Teaching Math Through March Madness

Published by MrHonner on

ncaa bracket 2014My latest piece for the New York Times Learning Network leverages March Madness to explore some basic ideas in counting and probability.

Begin by having students explore how to count the number of possible brackets. Start by analyzing a four-team bracket, say, with Team A playing Team B and Team C playing Team D in the first round. Have the students directly list the eight possible tournament outcomes: For example, A beats B, D beats C, and then D beats A is one such outcome. The use of tree diagrams may be helpful in representing the possible brackets.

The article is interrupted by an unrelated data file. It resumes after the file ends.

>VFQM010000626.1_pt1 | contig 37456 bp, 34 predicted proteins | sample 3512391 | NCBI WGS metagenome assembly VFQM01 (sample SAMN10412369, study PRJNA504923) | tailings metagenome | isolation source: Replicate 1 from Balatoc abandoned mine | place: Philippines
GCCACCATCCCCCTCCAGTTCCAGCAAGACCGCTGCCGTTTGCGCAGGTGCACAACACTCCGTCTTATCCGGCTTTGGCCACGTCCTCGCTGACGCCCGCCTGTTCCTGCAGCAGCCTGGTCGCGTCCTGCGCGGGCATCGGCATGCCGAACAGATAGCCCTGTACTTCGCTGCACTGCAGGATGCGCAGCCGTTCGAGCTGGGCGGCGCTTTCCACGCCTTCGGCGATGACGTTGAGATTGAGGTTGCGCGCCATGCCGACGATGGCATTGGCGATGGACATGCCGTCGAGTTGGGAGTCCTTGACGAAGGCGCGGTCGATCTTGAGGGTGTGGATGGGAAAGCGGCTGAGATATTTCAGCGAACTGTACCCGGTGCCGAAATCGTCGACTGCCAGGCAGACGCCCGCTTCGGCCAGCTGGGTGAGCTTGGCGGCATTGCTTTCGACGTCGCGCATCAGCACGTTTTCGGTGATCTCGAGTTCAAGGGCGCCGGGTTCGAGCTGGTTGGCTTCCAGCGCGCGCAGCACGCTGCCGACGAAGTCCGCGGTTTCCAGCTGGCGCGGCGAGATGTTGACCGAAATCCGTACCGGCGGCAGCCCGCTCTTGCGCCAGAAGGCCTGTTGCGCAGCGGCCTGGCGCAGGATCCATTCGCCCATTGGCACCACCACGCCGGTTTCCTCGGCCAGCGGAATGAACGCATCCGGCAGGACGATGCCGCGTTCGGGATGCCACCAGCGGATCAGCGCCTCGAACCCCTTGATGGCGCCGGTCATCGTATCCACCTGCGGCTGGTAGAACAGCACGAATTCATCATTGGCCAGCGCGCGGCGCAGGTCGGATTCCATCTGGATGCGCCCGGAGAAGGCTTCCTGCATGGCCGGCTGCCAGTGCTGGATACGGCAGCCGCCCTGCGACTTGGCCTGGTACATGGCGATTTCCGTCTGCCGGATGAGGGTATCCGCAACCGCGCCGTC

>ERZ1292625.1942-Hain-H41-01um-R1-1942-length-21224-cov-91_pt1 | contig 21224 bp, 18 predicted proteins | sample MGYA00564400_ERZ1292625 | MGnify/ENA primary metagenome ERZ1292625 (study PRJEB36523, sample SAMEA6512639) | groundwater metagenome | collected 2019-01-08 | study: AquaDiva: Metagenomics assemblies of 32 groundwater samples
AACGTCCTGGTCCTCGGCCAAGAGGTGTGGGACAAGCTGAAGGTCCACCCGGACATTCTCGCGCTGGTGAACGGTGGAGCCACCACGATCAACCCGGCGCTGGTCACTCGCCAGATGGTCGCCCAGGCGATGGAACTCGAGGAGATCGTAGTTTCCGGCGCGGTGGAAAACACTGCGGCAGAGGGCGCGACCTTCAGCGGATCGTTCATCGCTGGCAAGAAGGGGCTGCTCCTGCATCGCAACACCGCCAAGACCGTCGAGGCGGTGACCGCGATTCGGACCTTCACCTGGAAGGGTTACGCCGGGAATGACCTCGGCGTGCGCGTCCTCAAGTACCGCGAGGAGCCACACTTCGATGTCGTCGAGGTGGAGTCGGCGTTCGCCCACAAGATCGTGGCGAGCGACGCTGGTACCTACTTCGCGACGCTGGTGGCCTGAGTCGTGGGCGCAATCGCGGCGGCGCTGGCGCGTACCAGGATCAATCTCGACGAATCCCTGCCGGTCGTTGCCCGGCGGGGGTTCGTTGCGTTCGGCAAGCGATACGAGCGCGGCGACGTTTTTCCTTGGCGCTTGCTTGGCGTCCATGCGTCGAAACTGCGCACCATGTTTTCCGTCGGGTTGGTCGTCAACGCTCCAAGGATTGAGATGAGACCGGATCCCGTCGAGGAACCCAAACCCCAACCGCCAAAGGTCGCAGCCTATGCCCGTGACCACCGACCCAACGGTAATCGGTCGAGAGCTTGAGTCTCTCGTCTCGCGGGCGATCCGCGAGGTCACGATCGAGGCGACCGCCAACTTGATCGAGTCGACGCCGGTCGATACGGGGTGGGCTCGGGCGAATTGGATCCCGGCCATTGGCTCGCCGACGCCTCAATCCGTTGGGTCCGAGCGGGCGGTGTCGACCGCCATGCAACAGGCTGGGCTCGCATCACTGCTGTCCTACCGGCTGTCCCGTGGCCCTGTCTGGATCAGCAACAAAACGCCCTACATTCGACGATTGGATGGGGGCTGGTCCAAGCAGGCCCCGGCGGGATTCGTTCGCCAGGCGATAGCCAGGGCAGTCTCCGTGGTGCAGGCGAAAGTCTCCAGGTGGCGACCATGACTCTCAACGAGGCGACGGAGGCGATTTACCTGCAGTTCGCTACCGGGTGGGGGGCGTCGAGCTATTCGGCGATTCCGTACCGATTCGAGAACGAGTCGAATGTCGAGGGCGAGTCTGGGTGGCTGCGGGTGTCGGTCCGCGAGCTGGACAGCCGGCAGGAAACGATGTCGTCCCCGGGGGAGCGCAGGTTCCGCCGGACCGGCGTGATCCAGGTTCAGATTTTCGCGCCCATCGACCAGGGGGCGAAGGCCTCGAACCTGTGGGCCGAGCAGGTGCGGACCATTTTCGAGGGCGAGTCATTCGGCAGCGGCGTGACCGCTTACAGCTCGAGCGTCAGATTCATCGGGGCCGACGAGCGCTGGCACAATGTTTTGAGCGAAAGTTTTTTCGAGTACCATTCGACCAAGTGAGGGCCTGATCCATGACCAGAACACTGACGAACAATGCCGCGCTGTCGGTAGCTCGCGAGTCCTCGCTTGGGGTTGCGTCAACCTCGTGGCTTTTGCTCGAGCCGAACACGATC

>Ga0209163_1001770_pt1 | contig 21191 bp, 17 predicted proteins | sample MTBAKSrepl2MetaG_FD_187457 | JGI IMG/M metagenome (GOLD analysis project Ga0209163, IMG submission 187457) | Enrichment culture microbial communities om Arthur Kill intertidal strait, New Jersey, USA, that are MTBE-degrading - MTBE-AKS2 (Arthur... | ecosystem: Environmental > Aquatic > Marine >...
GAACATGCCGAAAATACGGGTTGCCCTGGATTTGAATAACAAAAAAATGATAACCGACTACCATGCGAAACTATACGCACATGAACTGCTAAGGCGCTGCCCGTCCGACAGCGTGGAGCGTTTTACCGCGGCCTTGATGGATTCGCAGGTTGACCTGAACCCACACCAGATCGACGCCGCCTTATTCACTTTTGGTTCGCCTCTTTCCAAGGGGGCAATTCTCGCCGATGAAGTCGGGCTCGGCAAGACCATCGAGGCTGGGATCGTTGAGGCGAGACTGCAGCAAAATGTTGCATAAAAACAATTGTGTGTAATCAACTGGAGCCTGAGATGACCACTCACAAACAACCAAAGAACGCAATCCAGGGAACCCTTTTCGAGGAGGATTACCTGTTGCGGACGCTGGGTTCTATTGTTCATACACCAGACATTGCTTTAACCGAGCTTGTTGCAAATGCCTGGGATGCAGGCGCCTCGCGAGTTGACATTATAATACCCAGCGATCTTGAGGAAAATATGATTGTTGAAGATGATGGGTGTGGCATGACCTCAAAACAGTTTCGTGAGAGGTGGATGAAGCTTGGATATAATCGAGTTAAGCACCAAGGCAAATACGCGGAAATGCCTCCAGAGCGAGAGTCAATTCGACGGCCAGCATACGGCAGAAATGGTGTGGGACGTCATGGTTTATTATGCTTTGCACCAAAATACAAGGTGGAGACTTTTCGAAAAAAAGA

Then ask students to predict and explore how many brackets are possible with an eight-team tournament. There are 2 raised to the 7th power, or 128, such brackets. One way to see this is first by noting that eight teams in a single-elimination tournament will end up playing seven total games: Seven of the eight teams must be eliminated, which requires that they lose a game.

I’m glad I could make a small contribution to the Math Madness surrounding March Madness!  You can find the entire lesson here.


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